Thinking of Home

Thoughts in the Silent Night

Beside my bed a pool of light –
Is it hoarfrost on the ground?
I lift my eyes and see the moon,
I bend my head and think of home.

Li Bai

This is one of my favorite Tang poems from the great master Li Bai. Li Bai is awakened suddenly and sees a light. He is confused at first about what it is and then notices the moon. It seems he thought for a moment that he was home and then realized he wasn’t. This brought out in him a sense of longing for home.

This kind of thing happened to my twice recently. Two nights ago we had the opportunity to go on a home stay with students and their families from the middle school (like our high school) associated with Beijing Normal Unoversity. This is one of the top middle schools in Beijing and the students are extremely gifted and fairly fluent in English. The school has a beautiful city campus with excellent facilities that would be envied in the US.

I was graciously hosted by the family of Zhang Zeyu. The brought to the nice apartment in the outskirts of Beijing and we had the opportunity to talk about many things in China and the US. What struck me was that people to people contact brings out the best in us. The Zhangs were wonderful hosts and welcomed me into their home and went out of their way to make me feel comfortable. Mrs. Zhang even taught me to make dumplings (see below). Mine didn’t turn out so well. The food was fantastic though, probably the best I’ve had in China!


That night, lying in bed, I woke suddenly and didn’t know where I was. For a split second, I thought I was home and then remembered where I was. Perhaps a taste of home life brought out a little homesickness as I thought about my own family. I am having fun here but I do miss them!

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A Saturday in Beijing

The past few days have been a bit low key. I’ve picked up a bit of a cold and have been trying to shake it (I think I’m on my way back). We’ve had a variety of meetings and lectures – a lecture and tour at one of Beijing’s finest art academies, a lecture on Christian missions in China at a beautiful Jesuit center for Chinese language and culture, and a presentation at China Daily (China’s largest English language newspaper).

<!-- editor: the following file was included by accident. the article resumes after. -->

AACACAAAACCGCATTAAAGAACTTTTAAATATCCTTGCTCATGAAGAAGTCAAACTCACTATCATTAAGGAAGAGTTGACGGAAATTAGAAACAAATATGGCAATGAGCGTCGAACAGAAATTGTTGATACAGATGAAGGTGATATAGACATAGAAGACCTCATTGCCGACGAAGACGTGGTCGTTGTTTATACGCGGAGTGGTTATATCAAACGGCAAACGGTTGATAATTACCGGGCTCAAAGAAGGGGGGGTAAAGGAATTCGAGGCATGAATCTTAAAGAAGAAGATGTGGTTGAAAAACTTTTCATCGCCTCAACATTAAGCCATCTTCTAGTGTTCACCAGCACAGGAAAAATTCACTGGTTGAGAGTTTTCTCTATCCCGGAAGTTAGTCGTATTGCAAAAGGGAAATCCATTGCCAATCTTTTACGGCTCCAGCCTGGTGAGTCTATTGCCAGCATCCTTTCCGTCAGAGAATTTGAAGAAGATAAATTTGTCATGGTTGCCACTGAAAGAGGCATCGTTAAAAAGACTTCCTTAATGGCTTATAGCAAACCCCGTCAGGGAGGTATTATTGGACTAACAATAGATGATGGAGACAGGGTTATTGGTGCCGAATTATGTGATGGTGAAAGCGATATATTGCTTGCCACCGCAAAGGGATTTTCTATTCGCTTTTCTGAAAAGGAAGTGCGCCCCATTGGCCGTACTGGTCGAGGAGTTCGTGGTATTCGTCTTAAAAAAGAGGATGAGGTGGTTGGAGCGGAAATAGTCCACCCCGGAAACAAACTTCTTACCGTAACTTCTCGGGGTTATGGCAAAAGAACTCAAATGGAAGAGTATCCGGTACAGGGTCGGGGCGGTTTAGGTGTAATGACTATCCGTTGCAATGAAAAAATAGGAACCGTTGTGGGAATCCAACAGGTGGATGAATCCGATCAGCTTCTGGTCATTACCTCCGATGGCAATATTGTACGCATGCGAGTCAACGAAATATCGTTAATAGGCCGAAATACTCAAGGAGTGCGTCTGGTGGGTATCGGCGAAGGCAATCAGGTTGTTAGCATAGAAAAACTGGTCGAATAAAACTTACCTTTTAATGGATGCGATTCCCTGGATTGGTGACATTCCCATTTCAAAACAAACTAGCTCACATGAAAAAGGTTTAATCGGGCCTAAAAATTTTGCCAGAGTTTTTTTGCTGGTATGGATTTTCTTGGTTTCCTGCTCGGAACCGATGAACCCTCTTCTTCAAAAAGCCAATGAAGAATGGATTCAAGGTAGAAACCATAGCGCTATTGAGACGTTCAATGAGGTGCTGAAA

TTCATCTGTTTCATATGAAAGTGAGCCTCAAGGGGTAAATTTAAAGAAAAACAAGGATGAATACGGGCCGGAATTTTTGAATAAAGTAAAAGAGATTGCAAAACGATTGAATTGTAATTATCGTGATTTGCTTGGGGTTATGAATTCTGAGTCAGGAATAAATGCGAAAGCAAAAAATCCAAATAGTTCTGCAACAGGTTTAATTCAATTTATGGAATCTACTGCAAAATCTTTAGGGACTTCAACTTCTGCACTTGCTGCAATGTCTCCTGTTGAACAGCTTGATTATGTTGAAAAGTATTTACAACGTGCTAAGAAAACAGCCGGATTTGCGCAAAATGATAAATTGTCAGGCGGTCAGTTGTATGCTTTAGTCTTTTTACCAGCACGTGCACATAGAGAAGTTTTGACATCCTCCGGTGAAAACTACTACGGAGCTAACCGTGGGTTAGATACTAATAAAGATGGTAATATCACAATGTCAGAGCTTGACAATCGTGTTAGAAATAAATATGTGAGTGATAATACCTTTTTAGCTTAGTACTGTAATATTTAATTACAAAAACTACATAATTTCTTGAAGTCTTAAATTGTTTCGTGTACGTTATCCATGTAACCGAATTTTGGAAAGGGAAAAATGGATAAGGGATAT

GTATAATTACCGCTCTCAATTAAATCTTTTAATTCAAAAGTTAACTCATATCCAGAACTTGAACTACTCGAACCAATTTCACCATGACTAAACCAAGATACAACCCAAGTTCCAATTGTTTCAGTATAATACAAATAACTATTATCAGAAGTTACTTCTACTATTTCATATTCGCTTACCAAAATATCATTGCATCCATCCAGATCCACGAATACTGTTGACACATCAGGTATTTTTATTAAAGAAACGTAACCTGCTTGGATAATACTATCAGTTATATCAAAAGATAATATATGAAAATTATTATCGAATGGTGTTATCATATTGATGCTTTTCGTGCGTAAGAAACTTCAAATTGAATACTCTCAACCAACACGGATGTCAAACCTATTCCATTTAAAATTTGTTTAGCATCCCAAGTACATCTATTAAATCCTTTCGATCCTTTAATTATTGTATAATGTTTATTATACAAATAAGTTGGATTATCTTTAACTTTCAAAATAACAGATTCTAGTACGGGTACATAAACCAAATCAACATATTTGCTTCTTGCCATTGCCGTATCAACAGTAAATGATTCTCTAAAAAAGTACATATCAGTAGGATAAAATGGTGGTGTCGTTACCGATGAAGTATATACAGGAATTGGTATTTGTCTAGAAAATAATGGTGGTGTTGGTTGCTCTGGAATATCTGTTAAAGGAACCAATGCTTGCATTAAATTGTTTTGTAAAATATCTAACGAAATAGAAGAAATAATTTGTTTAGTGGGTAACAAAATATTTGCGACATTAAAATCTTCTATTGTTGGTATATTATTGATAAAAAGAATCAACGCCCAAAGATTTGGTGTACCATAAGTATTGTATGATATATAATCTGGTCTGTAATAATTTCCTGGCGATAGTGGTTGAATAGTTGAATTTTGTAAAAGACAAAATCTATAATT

Yesterday morning was spent at a huge weekend “antiques” market. I use “antiques” because it is dubious whether much of the merchandise is really antique despite claims made by sellers. We were told that you can be almost certain that whatever you buy is some kind of reproduction. No worries though because I’m not in the market for antiques anyway. I did by some interesting propaganda posters, mostly reprints but a couple of “originals.” They could have been (it’s more likely than finding a real Ming vase) and I paid a bit more, but I’m not counting on it. I really wanted a Deng Xiaoping poster and they were very hard to find. Of course, Mao posters were ubiquitous.

In the afternoon a few of us went over to Behai Park which is right across from our hotel. We hadn’t gone there till yesterday because it has an entrance fee. Little did we know what we had been missing! It is a beautiful park with a huge lake and in the south end a large Tibetan style stupa. We rented a paddle boat and enjoyed the cooling breezes (it was very hot). Here are some pictures.




Today we go on our home stay with our host families in Beijing. I’m excited but a little nervous. Tomorrow we have some more lectures and are off to Xian by overnight train. So, I won’t have internet for a few days and maybe longer depending on the hotel in Xian. So, don’t worry if you don’t see an update for some days.